PEP 517 and projects that can't install via wheels


(Paul Moore) #1

PEP 517 has no support for direct installs from source, with everything being built as a wheel and installed from that. That’s a deliberate design decision. However, pip introduced the --no-binary option specifically to allow for packages that cannot be installed via wheel (see this comment and this issue).

I don’t know if such “known bad” packages still exist, and I’m pretty sure that in fact the majority of current use of --no-binary is focused on the “I don’t want to download prebuilt binaries, I want to install everything from source” use case. But we need to consider what we do in a post-PEP 517 world.

At the moment, --no-binary disables PEP 517, but that’s not a long-term solution as we intend (at some point) to remove the legacy "install via setup.py" code path from pip.

I personally think we should simply drop support for packages that won’t work when installed via wheels (specifically from pip, and from consideration in terms of current and future standards discussions) but we need to decide how to publicise that desupport, and how to identify and warn affected projects.

What do other people think?

More generally, should we have a “packaging standards scope” document that clearly states assumptions like this over how we expect supported projects to work?


Pip options for controlling use of prebuilt packages
PEP 517 Backend bootstrapping
(Donald Stufft) #2

I think the future is that we always install via wheel, but --no-binary controls whether or not we will download an existing wheel or not.


(Thomas Kluyver) #3

I think it’s be important to make the message clear: pip will still be able to install from sdists, but it will do so by building a wheel locally and installing that. This has been the default way to handle sdists for some time, but the --no-binary option currently overrides it.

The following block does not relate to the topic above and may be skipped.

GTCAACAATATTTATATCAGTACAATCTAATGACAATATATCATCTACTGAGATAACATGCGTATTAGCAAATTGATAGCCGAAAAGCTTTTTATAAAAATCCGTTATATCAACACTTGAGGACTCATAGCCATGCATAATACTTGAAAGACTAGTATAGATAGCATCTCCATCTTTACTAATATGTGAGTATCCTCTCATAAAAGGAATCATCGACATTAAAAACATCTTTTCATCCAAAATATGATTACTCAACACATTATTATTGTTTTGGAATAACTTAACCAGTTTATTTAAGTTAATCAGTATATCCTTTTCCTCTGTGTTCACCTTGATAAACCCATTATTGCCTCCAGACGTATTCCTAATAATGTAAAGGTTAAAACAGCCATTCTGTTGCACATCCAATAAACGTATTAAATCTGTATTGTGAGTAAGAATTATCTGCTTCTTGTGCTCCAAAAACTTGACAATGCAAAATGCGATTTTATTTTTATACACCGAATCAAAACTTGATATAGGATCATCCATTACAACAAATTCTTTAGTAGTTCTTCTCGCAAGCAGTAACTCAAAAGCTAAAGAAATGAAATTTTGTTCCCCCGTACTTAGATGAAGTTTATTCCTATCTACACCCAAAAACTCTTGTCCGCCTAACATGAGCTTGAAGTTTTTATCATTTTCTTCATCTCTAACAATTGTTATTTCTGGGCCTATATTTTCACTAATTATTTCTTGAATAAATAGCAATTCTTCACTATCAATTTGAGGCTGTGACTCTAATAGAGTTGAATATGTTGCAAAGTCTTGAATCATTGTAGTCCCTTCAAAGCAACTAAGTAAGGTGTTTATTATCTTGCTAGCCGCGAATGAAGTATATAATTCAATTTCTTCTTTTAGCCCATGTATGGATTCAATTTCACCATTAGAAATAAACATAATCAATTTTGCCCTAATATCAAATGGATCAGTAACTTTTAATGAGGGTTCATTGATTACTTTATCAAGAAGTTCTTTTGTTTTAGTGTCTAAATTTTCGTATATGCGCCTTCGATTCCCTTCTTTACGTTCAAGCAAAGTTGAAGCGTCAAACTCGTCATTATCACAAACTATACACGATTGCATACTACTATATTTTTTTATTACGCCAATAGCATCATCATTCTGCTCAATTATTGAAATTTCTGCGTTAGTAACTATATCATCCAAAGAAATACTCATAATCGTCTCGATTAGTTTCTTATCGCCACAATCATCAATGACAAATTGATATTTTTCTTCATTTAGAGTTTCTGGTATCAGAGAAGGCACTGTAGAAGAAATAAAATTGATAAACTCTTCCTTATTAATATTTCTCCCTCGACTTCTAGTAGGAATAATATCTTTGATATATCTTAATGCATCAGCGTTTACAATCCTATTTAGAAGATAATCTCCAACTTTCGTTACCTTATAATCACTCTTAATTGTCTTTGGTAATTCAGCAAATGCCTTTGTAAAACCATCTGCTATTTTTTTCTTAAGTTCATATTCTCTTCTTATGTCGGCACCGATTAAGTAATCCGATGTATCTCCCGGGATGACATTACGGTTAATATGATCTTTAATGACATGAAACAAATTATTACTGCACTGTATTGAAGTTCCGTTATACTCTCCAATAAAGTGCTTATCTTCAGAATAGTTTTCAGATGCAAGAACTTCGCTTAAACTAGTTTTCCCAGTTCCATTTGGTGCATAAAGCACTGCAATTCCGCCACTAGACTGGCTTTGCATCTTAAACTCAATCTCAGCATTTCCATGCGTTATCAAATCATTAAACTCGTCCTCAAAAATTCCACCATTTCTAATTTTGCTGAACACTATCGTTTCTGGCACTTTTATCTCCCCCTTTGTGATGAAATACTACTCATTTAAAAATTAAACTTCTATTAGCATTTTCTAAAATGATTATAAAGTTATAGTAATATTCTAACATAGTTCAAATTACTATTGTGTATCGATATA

Does anyone recall any specific packages that had problems with building wheels when they were first introduced? It would be informative to check if those problems have since been fixed (either in the affected packages, or in packaging machinery). If there are some that still can’t build a wheel, pip might need some kind of legacy install mode to handle them.


(Paul Moore) #4

Agreed, but we have to publicise that better, as it’s a backward incompatible change and I’m getting tired of dealing with (legitimate) complaints that we broke people’s packages without warning :frowning:

We have that legacy mode at the moment - setup.py installs are (at least in my mind :wink:) legacy since PEP 517 support was released. The problem is that we can’t support that (or any other) legacy mode indefinitely, so the question is when (and how) we remove it.


(Paul Ganssle) #5

I took a quick look at those issues but I don’t see an explanation of where there are packages that cannot be installed via wheel. Certainly there will be cases where you must build from sdist (e.g. no wheel available for the relevant environment, etc), but what kinds of projects can be installed from an sdist but not build into a wheel?

If it’s just a matter of some projects having designed their installation workflow in such a way that it breaks if you install via wheel, then I think saying, “Everything must be wheel compatible after a certain date” is fair. If there are legitimate cases where something about the wheel format doesn’t capture someone’s use cases, that’s a harder problem.


(Donald Stufft) #6

My several year old memory at this point is that there were some projects that didn’t install correctly when they went through a wheel (typically because they had some sort of logic in their setup.py that did something wrong when you went through a wheel) and some of those projects changed themselves to raise an error if you tried to build a wheel from them. This would trigger pip to always fall back to the setup.py install case.

As far as how do we get rid of it, I think the same way we get rid of anything. Deprecate it, raise a warning for a period of time, and then kill it. I don’t think there’s anything special here except figuring out the right time to deprecate it and how long it should remain deprecated until it’s killed. Certainly we should probably wait a few releases of PEP 517 capable pip to make sure that the issues and shortcomings of that get solved first.